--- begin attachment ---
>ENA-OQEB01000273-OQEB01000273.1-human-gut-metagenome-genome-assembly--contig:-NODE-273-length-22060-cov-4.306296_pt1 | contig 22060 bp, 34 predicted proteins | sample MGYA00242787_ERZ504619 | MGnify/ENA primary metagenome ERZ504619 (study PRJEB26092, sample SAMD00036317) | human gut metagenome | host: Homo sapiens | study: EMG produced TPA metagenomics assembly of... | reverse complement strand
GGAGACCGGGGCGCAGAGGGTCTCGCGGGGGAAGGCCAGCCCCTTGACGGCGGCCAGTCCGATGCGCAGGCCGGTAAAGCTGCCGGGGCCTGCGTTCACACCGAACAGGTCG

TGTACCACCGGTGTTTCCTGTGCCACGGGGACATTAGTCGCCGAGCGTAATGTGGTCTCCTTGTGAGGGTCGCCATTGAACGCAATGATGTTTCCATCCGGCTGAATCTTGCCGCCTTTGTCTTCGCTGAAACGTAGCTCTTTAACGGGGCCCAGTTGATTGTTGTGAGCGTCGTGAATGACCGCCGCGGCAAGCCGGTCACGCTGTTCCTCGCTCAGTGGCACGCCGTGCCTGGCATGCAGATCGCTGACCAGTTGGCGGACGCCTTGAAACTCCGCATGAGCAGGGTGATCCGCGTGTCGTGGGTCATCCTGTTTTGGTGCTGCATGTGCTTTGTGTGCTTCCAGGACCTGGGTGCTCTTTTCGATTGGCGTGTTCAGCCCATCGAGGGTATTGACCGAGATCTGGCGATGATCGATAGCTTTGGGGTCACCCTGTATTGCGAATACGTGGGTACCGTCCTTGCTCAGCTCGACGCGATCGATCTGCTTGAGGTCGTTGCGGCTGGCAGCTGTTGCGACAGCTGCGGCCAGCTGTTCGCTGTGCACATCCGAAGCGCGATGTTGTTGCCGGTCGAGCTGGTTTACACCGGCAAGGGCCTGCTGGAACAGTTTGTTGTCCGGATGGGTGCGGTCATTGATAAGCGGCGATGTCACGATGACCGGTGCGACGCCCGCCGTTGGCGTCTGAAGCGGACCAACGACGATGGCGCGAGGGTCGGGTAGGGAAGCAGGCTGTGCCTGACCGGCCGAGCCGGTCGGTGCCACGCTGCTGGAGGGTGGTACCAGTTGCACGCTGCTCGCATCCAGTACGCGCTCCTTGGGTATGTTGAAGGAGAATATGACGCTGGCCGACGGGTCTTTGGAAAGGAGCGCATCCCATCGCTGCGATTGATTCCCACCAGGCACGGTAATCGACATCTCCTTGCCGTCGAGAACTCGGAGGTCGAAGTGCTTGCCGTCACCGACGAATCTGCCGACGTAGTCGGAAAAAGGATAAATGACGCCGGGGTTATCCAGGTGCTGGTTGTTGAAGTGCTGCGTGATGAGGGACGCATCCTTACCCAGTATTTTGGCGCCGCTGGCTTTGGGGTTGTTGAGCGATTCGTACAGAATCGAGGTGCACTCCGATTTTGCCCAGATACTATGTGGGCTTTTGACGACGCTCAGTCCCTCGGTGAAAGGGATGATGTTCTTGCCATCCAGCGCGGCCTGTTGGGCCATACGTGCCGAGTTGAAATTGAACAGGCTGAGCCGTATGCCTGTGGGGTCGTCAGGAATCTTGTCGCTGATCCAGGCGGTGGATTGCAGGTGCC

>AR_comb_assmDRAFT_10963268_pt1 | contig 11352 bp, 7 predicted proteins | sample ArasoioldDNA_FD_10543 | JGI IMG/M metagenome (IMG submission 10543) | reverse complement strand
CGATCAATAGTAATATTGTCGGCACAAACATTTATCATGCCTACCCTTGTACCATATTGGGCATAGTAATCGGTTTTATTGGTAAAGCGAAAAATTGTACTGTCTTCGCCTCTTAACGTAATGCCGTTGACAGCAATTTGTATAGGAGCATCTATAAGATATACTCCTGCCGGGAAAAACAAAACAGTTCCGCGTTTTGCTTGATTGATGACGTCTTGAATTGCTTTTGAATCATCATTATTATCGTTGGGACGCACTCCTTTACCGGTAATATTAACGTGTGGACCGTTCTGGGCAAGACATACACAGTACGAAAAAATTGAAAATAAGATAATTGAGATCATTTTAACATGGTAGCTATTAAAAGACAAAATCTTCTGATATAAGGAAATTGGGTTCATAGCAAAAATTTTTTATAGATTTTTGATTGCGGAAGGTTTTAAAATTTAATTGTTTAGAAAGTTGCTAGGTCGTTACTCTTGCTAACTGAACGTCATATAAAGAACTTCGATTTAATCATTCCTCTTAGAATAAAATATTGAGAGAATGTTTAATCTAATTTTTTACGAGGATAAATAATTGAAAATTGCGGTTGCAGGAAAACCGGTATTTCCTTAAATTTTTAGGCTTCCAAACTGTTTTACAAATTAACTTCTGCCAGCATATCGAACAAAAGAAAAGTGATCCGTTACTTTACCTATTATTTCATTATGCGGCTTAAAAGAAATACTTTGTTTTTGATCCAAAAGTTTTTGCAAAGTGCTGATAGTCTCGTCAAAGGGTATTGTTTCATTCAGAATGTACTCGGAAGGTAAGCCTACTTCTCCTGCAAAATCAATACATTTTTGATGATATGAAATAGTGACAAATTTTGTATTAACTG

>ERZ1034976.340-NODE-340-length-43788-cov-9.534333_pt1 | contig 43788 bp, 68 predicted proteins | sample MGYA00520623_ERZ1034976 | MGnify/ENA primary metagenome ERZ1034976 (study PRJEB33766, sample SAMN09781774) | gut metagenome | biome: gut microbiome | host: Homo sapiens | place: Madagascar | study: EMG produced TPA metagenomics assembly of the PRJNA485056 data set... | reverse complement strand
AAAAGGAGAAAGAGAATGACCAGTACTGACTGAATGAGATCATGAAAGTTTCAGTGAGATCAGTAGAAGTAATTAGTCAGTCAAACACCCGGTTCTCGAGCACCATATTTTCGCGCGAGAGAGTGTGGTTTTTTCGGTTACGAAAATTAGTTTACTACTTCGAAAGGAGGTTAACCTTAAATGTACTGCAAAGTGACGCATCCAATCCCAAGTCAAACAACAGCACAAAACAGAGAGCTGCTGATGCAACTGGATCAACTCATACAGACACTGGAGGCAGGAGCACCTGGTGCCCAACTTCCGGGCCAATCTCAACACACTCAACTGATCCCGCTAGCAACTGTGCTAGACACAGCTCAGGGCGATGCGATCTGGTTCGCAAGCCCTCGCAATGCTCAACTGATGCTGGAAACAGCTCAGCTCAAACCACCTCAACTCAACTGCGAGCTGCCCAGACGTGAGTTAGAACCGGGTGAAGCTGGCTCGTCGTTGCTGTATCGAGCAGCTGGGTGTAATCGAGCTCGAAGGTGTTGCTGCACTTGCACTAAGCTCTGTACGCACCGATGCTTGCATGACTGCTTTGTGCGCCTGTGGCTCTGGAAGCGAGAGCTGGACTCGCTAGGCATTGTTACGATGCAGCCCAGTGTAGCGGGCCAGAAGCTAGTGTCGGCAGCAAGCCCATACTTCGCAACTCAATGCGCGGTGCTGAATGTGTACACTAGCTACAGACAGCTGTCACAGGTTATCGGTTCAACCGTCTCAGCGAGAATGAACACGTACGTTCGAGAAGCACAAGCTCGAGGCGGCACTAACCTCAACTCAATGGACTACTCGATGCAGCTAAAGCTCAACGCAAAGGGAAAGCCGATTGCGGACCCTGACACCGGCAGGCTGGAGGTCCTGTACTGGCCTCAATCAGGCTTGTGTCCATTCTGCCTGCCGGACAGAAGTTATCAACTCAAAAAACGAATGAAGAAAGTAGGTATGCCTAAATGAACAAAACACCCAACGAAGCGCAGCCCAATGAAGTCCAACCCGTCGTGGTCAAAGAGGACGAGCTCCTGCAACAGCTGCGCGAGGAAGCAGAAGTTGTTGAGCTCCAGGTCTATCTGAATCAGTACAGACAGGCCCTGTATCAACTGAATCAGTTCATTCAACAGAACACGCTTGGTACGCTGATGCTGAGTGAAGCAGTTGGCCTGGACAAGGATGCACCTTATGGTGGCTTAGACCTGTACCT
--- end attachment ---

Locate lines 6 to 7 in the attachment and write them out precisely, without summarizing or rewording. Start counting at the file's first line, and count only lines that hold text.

>ERZ1034976.340-NODE-340-length-43788-cov-9.534333_pt1 | contig 43788 bp, 68 predicted proteins | sample MGYA00520623_ERZ1034976 | MGnify/ENA primary metagenome ERZ1034976 (study PRJEB33766, sample SAMN09781774) | gut metagenome | biome: gut microbiome | host: Homo sapiens | place: Madagascar | study: EMG produced TPA metagenomics assembly of the PRJNA485056 data set... | reverse complement strand
AAAAGGAGAAAGAGAATGACCAGTACTGACTGAATGAGATCATGAAAGTTTCAGTGAGATCAGTAGAAGTAATTAGTCAGTCAAACACCCGGTTCTCGAGCACCATATTTTCGCGCGAGAGAGTGTGGTTTTTTCGGTTACGAAAATTAGTTTACTACTTCGAAAGGAGGTTAACCTTAAATGTACTGCAAAGTGACGCATCCAATCCCAAGTCAAACAACAGCACAAAACAGAGAGCTGCTGATGCAACTGGATCAACTCATACAGACACTGGAGGCAGGAGCACCTGGTGCCCAACTTCCGGGCCAATCTCAACACACTCAACTGATCCCGCTAGCAACTGTGCTAGACACAGCTCAGGGCGATGCGATCTGGTTCGCAAGCCCTCGCAATGCTCAACTGATGCTGGAAACAGCTCAGCTCAAACCACCTCAACTCAACTGCGAGCTGCCCAGACGTGAGTTAGAACCGGGTGAAGCTGGCTCGTCGTTGCTGTATCGAGCAGCTGGGTGTAATCGAGCTCGAAGGTGTTGCTGCACTTGCACTAAGCTCTGTACGCACCGATGCTTGCATGACTGCTTTGTGCGCCTGTGGCTCTGGAAGCGAGAGCTGGACTCGCTAGGCATTGTTACGATGCAGCCCAGTGTAGCGGGCCAGAAGCTAGTGTCGGCAGCAAGCCCATACTTCGCAACTCAATGCGCGGTGCTGAATGTGTACACTAGCTACAGACAGCTGTCACAGGTTATCGGTTCAACCGTCTCAGCGAGAATGAACACGTACGTTCGAGAAGCACAAGCTCGAGGCGGCACTAACCTCAACTCAATGGACTACTCGATGCAGCTAAAGCTCAACGCAAAGGGAAAGCCGATTGCGGACCCTGACACCGGCAGGCTGGAGGTCCTGTACTGGCCTCAATCAGGCTTGTGTCCATTCTGCCTGCCGGACAGAAGTTATCAACTCAAAAAACGAATGAAGAAAGTAGGTATGCCTAAATGAACAAAACACCCAACGAAGCGCAGCCCAATGAAGTCCAACCCGTCGTGGTCAAAGAGGACGAGCTCCTGCAACAGCTGCGCGAGGAAGCAGAAGTTGTTGAGCTCCAGGTCTATCTGAATCAGTACAGACAGGCCCTGTATCAACTGAATCAGTTCATTCAACAGAACACGCTTGGTACGCTGATGCTGAGTGAAGCAGTTGGCCTGGACAAGGATGCACCTTATGGTGGCTTAGACCTGTACCT